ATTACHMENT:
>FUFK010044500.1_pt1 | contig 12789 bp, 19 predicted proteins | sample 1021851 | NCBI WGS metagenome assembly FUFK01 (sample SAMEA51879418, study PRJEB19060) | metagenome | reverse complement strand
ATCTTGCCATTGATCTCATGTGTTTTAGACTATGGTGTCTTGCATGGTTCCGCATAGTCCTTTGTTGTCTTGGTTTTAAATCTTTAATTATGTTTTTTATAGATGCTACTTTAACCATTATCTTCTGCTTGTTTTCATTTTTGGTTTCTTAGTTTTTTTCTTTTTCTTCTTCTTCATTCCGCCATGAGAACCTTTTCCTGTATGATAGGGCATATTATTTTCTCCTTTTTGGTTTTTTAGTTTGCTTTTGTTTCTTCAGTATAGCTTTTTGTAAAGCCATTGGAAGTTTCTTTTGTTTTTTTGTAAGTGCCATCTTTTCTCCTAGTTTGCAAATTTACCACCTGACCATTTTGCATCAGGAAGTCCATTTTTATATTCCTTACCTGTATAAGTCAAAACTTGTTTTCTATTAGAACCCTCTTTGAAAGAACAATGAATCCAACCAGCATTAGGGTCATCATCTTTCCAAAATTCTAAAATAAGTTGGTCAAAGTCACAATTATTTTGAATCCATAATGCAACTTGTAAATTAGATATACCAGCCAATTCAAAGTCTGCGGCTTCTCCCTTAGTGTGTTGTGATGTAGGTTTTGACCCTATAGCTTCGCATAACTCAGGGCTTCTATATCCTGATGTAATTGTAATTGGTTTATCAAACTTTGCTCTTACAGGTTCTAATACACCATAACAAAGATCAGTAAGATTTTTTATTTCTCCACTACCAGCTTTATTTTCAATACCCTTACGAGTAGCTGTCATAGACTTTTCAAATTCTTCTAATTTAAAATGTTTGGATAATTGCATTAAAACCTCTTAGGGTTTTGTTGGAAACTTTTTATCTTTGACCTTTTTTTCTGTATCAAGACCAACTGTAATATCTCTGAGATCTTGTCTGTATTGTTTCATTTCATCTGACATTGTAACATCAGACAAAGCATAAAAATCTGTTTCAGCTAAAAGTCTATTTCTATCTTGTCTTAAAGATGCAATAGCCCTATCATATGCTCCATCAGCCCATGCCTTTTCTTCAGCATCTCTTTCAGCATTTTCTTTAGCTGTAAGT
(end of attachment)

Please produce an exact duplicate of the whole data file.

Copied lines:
>FUFK010044500.1_pt1 | contig 12789 bp, 19 predicted proteins | sample 1021851 | NCBI WGS metagenome assembly FUFK01 (sample SAMEA51879418, study PRJEB19060) | metagenome | reverse complement strand
ATCTTGCCATTGATCTCATGTGTTTTAGACTATGGTGTCTTGCATGGTTCCGCATAGTCCTTTGTTGTCTTGGTTTTAAATCTTTAATTATGTTTTTTATAGATGCTACTTTAACCATTATCTTCTGCTTGTTTTCATTTTTGGTTTCTTAGTTTTTTTCTTTTTCTTCTTCTTCATTCCGCCATGAGAACCTTTTCCTGTATGATAGGGCATATTATTTTCTCCTTTTTGGTTTTTTAGTTTGCTTTTGTTTCTTCAGTATAGCTTTTTGTAAAGCCATTGGAAGTTTCTTTTGTTTTTTTGTAAGTGCCATCTTTTCTCCTAGTTTGCAAATTTACCACCTGACCATTTTGCATCAGGAAGTCCATTTTTATATTCCTTACCTGTATAAGTCAAAACTTGTTTTCTATTAGAACCCTCTTTGAAAGAACAATGAATCCAACCAGCATTAGGGTCATCATCTTTCCAAAATTCTAAAATAAGTTGGTCAAAGTCACAATTATTTTGAATCCATAATGCAACTTGTAAATTAGATATACCAGCCAATTCAAAGTCTGCGGCTTCTCCCTTAGTGTGTTGTGATGTAGGTTTTGACCCTATAGCTTCGCATAACTCAGGGCTTCTATATCCTGATGTAATTGTAATTGGTTTATCAAACTTTGCTCTTACAGGTTCTAATACACCATAACAAAGATCAGTAAGATTTTTTATTTCTCCACTACCAGCTTTATTTTCAATACCCTTACGAGTAGCTGTCATAGACTTTTCAAATTCTTCTAATTTAAAATGTTTGGATAATTGCATTAAAACCTCTTAGGGTTTTGTTGGAAACTTTTTATCTTTGACCTTTTTTTCTGTATCAAGACCAACTGTAATATCTCTGAGATCTTGTCTGTATTGTTTCATTTCATCTGACATTGTAACATCAGACAAAGCATAAAAATCTGTTTCAGCTAAAAGTCTATTTCTATCTTGTCTTAAAGATGCAATAGCCCTATCATATGCTCCATCAGCCCATGCCTTTTCTTCAGCATCTCTTTCAGCATTTTCTTTAGCTGTAAGT